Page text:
Choosing to Teach

Working Paper Abstracts

Visions of Good Teaching and the Development of Teacher Identity
Karen Hammerness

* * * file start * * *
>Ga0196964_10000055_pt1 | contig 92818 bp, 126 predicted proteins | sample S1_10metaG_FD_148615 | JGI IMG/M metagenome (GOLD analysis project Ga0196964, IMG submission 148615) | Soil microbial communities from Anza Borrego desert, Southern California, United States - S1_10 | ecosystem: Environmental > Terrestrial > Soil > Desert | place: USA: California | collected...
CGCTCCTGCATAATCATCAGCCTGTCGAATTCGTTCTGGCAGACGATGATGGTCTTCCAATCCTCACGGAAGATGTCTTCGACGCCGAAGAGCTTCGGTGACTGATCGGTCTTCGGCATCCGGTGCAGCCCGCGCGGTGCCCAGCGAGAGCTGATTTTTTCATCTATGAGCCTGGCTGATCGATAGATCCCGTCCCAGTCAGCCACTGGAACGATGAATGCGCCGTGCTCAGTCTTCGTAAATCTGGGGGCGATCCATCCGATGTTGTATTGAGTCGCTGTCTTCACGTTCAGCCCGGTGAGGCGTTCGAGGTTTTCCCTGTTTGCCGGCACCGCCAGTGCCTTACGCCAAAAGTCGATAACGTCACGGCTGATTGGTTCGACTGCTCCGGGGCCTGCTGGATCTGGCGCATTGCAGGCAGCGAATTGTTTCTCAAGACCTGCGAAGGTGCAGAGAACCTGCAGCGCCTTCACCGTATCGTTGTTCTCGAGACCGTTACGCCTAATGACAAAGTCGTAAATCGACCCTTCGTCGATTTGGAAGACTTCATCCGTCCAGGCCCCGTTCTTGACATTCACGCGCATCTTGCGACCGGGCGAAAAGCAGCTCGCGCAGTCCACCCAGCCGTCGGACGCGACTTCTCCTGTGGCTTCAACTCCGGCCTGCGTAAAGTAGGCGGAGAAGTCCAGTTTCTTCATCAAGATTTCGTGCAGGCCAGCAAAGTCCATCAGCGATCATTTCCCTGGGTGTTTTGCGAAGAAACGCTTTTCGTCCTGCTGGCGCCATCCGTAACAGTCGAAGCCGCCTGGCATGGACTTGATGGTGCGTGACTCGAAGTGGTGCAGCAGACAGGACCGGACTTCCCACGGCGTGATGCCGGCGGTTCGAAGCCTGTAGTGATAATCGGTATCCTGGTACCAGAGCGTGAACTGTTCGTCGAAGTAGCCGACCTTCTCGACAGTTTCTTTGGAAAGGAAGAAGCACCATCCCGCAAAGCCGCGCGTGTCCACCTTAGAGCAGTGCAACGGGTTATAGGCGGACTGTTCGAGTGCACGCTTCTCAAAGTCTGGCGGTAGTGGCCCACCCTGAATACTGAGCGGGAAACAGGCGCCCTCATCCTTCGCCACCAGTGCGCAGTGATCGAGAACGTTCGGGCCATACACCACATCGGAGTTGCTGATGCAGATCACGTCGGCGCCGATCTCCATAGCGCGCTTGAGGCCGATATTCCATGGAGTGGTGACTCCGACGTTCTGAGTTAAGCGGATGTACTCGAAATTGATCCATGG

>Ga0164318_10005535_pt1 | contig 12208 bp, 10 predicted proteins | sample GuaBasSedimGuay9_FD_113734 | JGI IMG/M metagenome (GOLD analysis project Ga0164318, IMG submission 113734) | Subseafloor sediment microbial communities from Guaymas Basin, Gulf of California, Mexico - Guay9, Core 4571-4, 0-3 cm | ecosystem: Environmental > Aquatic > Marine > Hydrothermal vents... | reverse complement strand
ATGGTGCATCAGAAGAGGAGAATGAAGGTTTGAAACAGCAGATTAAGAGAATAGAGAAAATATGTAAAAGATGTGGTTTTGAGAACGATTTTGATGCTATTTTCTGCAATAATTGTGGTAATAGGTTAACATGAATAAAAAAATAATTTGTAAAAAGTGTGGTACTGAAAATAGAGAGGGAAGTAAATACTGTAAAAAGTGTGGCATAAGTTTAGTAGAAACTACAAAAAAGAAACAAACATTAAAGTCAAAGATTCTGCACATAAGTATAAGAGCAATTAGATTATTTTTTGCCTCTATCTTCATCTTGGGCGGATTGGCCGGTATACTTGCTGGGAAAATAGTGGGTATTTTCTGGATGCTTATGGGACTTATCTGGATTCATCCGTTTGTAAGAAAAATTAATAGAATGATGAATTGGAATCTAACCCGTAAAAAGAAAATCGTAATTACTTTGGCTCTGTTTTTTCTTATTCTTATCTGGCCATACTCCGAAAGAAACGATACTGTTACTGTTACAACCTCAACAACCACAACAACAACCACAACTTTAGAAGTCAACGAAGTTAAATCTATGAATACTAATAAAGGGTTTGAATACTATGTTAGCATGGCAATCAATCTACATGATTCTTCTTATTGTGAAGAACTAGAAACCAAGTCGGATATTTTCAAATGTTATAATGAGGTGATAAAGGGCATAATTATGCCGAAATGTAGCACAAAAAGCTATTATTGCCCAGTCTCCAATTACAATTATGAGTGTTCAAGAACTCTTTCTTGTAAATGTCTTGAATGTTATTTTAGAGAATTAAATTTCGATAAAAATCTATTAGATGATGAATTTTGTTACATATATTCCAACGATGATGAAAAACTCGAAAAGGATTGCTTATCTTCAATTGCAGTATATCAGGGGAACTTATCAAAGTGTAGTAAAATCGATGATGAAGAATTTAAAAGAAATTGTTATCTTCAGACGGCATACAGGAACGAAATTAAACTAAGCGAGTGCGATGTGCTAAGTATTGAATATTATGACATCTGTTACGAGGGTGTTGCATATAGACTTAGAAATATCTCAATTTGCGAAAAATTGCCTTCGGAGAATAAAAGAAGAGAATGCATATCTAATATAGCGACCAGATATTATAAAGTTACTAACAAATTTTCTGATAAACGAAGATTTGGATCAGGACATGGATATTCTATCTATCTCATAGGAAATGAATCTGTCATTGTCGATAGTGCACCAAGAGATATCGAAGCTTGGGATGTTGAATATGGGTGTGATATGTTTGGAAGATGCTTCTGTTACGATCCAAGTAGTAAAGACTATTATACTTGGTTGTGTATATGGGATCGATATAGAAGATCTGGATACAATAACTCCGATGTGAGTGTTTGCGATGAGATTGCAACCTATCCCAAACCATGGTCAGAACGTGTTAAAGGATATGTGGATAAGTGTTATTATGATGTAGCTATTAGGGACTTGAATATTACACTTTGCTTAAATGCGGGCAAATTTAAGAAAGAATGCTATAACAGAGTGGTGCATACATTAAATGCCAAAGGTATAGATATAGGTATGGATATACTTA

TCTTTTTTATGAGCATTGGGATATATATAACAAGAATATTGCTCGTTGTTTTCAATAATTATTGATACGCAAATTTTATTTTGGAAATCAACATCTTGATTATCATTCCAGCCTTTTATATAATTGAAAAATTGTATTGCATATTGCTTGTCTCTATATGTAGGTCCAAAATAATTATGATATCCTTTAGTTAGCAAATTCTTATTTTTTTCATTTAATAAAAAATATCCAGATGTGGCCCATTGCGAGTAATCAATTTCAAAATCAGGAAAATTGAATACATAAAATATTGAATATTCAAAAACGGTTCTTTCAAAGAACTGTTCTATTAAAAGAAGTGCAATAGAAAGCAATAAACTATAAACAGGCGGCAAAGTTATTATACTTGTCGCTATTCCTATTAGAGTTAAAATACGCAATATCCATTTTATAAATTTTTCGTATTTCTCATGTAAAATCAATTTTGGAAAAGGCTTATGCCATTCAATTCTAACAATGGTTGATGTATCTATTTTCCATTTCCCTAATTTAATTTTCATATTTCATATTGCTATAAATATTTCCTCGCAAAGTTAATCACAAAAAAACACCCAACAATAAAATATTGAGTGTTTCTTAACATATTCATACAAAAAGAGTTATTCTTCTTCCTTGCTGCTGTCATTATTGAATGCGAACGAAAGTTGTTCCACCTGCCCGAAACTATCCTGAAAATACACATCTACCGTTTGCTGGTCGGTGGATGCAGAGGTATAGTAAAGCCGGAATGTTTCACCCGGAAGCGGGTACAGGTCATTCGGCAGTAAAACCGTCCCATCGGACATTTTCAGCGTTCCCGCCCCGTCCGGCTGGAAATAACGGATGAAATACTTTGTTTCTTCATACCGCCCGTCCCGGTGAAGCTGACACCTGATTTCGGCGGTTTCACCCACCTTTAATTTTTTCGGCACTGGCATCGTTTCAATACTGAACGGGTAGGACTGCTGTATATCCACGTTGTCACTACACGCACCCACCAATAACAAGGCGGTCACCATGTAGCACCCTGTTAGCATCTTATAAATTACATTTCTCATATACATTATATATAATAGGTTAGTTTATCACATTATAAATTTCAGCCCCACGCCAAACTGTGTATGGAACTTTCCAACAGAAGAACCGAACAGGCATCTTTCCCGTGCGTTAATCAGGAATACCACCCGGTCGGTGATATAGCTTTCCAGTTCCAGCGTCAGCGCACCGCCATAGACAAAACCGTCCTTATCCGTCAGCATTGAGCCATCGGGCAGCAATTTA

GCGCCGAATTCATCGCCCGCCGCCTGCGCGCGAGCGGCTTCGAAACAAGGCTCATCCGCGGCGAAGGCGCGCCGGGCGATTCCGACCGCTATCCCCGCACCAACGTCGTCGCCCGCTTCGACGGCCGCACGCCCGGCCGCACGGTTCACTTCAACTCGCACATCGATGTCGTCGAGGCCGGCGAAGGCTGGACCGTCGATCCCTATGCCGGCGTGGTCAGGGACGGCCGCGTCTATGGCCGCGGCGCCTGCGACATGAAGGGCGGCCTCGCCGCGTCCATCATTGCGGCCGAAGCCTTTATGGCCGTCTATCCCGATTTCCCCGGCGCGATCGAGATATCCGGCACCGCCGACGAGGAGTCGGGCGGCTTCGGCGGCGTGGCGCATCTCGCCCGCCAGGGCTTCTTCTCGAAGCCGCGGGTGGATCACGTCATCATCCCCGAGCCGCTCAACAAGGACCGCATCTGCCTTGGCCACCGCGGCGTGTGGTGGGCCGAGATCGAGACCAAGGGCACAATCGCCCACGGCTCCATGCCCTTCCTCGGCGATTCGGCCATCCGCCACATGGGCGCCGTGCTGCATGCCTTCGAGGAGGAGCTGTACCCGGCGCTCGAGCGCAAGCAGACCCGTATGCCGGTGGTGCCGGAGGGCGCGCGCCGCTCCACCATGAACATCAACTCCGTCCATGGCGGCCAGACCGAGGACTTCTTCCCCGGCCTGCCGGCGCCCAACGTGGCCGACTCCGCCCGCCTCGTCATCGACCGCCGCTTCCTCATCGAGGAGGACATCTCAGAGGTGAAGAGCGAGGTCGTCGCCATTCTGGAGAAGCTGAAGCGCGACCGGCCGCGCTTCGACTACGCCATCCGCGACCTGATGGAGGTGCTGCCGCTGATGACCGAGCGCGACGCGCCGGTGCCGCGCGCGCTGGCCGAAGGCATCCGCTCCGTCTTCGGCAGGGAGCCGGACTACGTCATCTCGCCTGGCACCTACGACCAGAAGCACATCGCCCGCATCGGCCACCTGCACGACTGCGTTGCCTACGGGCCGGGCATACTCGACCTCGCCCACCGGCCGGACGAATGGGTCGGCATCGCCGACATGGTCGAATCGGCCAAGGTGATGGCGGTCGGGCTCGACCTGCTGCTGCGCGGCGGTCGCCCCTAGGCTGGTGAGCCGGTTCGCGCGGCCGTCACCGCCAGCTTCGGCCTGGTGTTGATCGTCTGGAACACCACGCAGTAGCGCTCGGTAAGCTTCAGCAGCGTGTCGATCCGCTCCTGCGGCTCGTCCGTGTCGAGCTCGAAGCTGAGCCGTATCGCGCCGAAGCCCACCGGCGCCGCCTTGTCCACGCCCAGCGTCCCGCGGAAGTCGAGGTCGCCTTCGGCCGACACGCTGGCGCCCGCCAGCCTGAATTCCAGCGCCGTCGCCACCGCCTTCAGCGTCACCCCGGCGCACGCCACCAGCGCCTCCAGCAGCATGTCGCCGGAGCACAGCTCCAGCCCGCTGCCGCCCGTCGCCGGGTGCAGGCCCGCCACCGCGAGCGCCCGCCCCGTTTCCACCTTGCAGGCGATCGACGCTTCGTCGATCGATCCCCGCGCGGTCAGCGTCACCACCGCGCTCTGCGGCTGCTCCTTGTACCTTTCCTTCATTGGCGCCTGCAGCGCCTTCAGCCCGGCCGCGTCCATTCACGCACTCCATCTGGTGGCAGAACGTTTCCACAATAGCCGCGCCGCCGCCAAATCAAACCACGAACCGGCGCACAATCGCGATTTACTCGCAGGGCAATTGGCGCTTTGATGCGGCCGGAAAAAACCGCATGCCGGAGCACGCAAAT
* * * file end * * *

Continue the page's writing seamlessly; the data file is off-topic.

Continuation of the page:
• Abstract: While developing an identity as a teacher involves learning practices, strategies, and skills, ultimately, this identity is not simply the sum of these parts. Rather, developing a sense of oneself as a teacher involves a sense of personal commitment and purpose-a sense of vision. Indeed, vision may be a key element in developing a productive identity as a teacher. In this paper, I argue that whether intentionally or not, teacher education programs play a role in the visions that teachers develop. However, in current literature on teacher preparation, the relationship between program vision and individual visions remains unexplored. To that end, drawing upon data from 30 interviews with graduates of three different teacher preparation programs, I examine the relationship between program visions and the visions that their graduates articulate. In particular, I look for consistencies as well as any absences, in order to understand the role these interactions play in developing a productive teacher identity. I find that graduates of programs with clear visions have purposeful identities as teachers (and a strong sense of future plans), while graduates of programs with vague visions expressed a lack of clarity, and struggled to develop a strong identity as a teacher.